So what do they do if you don't make it in time?? Turn you around and send you back to see if you make better time on the return trip? LOL


"Yes Sir, Oct 10 1888, Those poor school children froze to death in their tracks. They did not even find them until Spring. Especially hard hit were the ones who had to trek uphill to school both ways, with no shoes." -Bert A.

Grit dog

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Posted: 01/19/21 07:27pm Link  |  Quote  |  Print  |  Notify Moderator

Pipsfc wrote:

Geez!! I was just looking into a local guy who can repack my bearings and he charges $125 per hour. I just learned about ez lube fittings and wondering if mine has them. I'll have to check when I get home.


Be careful with EZ Lubes or bearing buddys. They're good as long as you dont' overfill and blow out the rear seal.
I'd think any trailer shop would do it, but yeah, probably cost a couple hundo for $4 worth of grease and a couple hours of your time.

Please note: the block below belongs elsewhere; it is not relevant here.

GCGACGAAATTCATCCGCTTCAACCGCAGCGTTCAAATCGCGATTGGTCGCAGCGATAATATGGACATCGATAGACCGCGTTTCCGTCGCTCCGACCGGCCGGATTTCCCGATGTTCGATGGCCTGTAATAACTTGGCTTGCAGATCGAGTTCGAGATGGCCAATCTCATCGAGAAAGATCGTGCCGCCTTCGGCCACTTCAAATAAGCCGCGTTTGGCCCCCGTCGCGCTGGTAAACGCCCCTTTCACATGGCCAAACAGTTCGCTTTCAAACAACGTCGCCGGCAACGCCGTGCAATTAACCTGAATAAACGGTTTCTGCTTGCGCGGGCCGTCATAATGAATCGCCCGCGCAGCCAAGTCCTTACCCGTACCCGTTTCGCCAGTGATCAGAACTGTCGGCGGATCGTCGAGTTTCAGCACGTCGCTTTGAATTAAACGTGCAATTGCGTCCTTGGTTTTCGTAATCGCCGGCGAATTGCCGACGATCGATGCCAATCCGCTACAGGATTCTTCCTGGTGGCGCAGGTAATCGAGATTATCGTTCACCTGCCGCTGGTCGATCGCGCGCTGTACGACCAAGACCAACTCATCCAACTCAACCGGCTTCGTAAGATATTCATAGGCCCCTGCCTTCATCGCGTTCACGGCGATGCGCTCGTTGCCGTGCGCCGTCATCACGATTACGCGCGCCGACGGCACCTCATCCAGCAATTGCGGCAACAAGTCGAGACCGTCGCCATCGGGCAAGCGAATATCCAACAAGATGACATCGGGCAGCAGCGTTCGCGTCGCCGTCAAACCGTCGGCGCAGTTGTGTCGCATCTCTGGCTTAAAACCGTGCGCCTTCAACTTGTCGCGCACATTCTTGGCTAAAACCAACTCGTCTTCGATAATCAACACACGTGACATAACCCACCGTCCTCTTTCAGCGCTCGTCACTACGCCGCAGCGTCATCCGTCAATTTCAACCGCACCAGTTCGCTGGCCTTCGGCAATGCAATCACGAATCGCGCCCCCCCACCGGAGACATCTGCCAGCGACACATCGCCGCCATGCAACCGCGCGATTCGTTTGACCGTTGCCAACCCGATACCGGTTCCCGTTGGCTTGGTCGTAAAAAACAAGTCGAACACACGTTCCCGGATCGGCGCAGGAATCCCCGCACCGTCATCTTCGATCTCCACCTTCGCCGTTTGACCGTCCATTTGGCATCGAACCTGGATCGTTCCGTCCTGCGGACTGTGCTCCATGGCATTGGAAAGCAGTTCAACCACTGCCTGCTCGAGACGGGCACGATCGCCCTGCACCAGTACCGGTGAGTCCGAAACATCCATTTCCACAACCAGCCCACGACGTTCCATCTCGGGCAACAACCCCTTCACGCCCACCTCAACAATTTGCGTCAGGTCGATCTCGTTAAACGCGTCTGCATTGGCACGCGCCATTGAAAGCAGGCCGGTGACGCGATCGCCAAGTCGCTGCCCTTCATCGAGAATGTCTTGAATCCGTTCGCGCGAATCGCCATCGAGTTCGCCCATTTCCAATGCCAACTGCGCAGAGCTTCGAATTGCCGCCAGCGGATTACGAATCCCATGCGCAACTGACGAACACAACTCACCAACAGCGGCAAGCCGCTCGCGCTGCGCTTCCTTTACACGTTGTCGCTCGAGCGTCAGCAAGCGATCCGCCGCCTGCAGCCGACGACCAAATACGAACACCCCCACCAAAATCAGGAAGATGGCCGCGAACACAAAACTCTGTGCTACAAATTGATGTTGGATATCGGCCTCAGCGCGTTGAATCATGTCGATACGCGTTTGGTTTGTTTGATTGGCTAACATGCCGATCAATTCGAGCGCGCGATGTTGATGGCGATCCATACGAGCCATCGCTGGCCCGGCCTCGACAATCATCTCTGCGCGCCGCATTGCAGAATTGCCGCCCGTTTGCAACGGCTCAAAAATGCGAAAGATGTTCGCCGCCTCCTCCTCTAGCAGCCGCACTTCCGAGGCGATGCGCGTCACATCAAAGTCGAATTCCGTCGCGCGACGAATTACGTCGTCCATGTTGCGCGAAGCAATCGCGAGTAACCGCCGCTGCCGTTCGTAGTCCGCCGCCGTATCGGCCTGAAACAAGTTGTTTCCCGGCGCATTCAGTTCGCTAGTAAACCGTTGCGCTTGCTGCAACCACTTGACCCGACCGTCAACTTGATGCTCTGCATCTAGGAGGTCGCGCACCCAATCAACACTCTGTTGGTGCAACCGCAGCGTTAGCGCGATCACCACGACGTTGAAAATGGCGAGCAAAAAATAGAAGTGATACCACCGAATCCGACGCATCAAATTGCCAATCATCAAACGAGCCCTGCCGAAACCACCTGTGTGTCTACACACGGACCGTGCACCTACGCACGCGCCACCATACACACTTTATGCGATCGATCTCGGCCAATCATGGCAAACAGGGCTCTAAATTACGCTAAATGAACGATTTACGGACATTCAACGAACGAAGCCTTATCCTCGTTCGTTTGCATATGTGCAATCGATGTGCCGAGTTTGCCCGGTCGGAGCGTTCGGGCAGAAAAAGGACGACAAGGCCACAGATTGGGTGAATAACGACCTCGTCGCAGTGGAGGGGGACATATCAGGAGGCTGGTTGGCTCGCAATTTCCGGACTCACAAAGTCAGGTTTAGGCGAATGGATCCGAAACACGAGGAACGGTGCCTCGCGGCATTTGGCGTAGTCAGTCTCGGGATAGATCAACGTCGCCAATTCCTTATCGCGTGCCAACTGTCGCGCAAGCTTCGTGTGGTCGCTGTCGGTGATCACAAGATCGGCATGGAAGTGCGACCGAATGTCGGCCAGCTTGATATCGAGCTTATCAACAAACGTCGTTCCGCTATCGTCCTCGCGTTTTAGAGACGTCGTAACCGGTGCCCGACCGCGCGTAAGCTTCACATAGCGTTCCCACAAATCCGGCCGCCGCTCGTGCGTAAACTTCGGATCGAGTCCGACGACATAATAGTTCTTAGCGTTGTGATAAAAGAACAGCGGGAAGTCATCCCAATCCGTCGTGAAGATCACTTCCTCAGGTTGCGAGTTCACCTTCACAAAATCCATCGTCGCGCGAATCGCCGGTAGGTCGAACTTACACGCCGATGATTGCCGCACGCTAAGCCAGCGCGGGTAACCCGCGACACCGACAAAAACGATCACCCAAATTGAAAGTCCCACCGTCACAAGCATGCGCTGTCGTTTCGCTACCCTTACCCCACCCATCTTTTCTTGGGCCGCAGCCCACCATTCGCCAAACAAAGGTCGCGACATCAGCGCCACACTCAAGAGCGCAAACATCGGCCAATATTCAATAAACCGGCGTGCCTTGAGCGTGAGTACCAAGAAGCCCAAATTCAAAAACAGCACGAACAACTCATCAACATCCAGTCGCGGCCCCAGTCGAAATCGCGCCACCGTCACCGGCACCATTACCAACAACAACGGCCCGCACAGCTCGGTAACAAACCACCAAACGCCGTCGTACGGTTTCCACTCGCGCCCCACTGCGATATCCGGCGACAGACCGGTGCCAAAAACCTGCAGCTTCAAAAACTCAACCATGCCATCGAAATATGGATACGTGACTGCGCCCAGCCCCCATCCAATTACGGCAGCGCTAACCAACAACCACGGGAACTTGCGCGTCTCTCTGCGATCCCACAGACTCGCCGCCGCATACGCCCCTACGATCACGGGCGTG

Hope you send a trip report, I LOVE that drive. Did one in mid "spring" and only hit snow for maybe 500mi of the trip. Towing a trailer, but driving in snow doesn't bother me.
Chains are good, if you hit some warmer weather and ice. Otherwise, cold weather aint that slick.
Since you're taking the camper, I'd have a small generator and the propane filled. Worst case, you have warm shelter to "camp" in if something happens.
Your truck will be fine. OE block heater is good down to -40 I'd say. All the other stuff, pan heaters, battery heaters, trans pan heaters etc, we used in the Arctic, but it was daily cold starts every day. Change the oil to 5W40 synthetic, other maint up to date and hit the road.
One imprtant thing for traction, figure out your approx axle loads on the truck and don't air up the tires any more than they need to be for the weight.
Good luck!

Pipsfc

Nevada

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Posted: 01/19/21 07:45pm Link  |  Quote  |  Print  |  Notify Moderator

Grit dog wrote:

MORSNOW wrote:



We just had to provide the required documentation (no quarantine required) at the border and received what I called our "Scarlet Letter" that was placed on the dash for the entire transit (the reflection in the windshield was a hazard in itself), and were restricted to 5 days to cross. We did it in 3 long days crossing back into the US at 11:00pm


So what do they do if you don't make it in time?? Turn you around and send you back to see if you make better time on the return trip? LOL


I definitely laughed at this! Lol